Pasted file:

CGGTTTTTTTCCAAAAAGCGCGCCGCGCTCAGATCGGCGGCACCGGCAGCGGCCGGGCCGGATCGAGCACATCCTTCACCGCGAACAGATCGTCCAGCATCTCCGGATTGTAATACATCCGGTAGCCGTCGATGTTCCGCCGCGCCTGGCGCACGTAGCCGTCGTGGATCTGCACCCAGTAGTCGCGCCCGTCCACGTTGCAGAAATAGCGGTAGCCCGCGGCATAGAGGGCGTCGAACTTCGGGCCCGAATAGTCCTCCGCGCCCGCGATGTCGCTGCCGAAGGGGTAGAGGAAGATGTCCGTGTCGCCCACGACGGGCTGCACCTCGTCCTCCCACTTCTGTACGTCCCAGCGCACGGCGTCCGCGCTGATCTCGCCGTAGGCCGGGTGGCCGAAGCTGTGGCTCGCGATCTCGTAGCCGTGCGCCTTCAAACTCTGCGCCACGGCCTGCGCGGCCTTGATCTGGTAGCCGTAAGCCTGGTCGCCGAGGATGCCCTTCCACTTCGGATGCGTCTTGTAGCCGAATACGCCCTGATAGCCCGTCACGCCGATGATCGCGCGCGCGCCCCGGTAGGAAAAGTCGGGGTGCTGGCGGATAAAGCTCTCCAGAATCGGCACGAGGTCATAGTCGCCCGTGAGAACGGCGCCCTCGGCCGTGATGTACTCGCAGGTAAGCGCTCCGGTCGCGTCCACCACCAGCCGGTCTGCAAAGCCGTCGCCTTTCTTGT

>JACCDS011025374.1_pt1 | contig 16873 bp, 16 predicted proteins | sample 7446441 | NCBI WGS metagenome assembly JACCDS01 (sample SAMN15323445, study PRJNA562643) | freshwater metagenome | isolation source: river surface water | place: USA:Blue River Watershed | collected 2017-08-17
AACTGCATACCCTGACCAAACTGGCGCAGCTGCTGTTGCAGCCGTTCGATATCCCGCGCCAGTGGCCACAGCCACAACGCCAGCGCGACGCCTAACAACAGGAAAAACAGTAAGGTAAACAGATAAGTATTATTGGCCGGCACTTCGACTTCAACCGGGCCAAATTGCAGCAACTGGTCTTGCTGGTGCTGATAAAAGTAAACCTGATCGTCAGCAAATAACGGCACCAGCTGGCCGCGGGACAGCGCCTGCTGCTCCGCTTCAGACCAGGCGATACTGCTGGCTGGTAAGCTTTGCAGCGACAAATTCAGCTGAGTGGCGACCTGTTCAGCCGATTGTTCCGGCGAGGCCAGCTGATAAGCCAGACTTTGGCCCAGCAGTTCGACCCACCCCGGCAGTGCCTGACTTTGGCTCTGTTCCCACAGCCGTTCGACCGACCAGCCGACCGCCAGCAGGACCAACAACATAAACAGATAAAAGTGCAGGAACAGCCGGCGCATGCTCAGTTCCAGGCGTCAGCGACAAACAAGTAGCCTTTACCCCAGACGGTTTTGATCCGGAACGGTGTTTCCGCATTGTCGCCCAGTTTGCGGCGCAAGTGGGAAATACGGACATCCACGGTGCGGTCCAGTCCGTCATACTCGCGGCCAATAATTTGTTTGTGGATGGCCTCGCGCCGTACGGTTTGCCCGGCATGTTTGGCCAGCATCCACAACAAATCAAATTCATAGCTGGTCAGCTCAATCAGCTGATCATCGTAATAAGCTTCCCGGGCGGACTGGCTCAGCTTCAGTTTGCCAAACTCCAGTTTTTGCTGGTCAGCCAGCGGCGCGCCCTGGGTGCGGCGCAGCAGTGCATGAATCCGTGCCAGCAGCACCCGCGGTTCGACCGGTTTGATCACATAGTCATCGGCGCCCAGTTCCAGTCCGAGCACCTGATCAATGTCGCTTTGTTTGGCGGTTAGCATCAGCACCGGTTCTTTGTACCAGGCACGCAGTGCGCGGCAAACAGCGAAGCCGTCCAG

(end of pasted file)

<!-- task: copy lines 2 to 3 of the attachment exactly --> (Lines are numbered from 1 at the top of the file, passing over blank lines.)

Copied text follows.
>JACCDS011025374.1_pt1 | contig 16873 bp, 16 predicted proteins | sample 7446441 | NCBI WGS metagenome assembly JACCDS01 (sample SAMN15323445, study PRJNA562643) | freshwater metagenome | isolation source: river surface water | place: USA:Blue River Watershed | collected 2017-08-17
AACTGCATACCCTGACCAAACTGGCGCAGCTGCTGTTGCAGCCGTTCGATATCCCGCGCCAGTGGCCACAGCCACAACGCCAGCGCGACGCCTAACAACAGGAAAAACAGTAAGGTAAACAGATAAGTATTATTGGCCGGCACTTCGACTTCAACCGGGCCAAATTGCAGCAACTGGTCTTGCTGGTGCTGATAAAAGTAAACCTGATCGTCAGCAAATAACGGCACCAGCTGGCCGCGGGACAGCGCCTGCTGCTCCGCTTCAGACCAGGCGATACTGCTGGCTGGTAAGCTTTGCAGCGACAAATTCAGCTGAGTGGCGACCTGTTCAGCCGATTGTTCCGGCGAGGCCAGCTGATAAGCCAGACTTTGGCCCAGCAGTTCGACCCACCCCGGCAGTGCCTGACTTTGGCTCTGTTCCCACAGCCGTTCGACCGACCAGCCGACCGCCAGCAGGACCAACAACATAAACAGATAAAAGTGCAGGAACAGCCGGCGCATGCTCAGTTCCAGGCGTCAGCGACAAACAAGTAGCCTTTACCCCAGACGGTTTTGATCCGGAACGGTGTTTCCGCATTGTCGCCCAGTTTGCGGCGCAAGTGGGAAATACGGACATCCACGGTGCGGTCCAGTCCGTCATACTCGCGGCCAATAATTTGTTTGTGGATGGCCTCGCGCCGTACGGTTTGCCCGGCATGTTTGGCCAGCATCCACAACAAATCAAATTCATAGCTGGTCAGCTCAATCAGCTGATCATCGTAATAAGCTTCCCGGGCGGACTGGCTCAGCTTCAGTTTGCCAAACTCCAGTTTTTGCTGGTCAGCCAGCGGCGCGCCCTGGGTGCGGCGCAGCAGTGCATGAATCCGTGCCAGCAGCACCCGCGGTTCGACCGGTTTGATCACATAGTCATCGGCGCCCAGTTCCAGTCCGAGCACCTGATCAATGTCGCTTTGTTTGGCGGTTAGCATCAGCACCGGTTCTTTGTACCAGGCACGCAGTGCGCGGCAAACAGCGAAGCCGTCCAG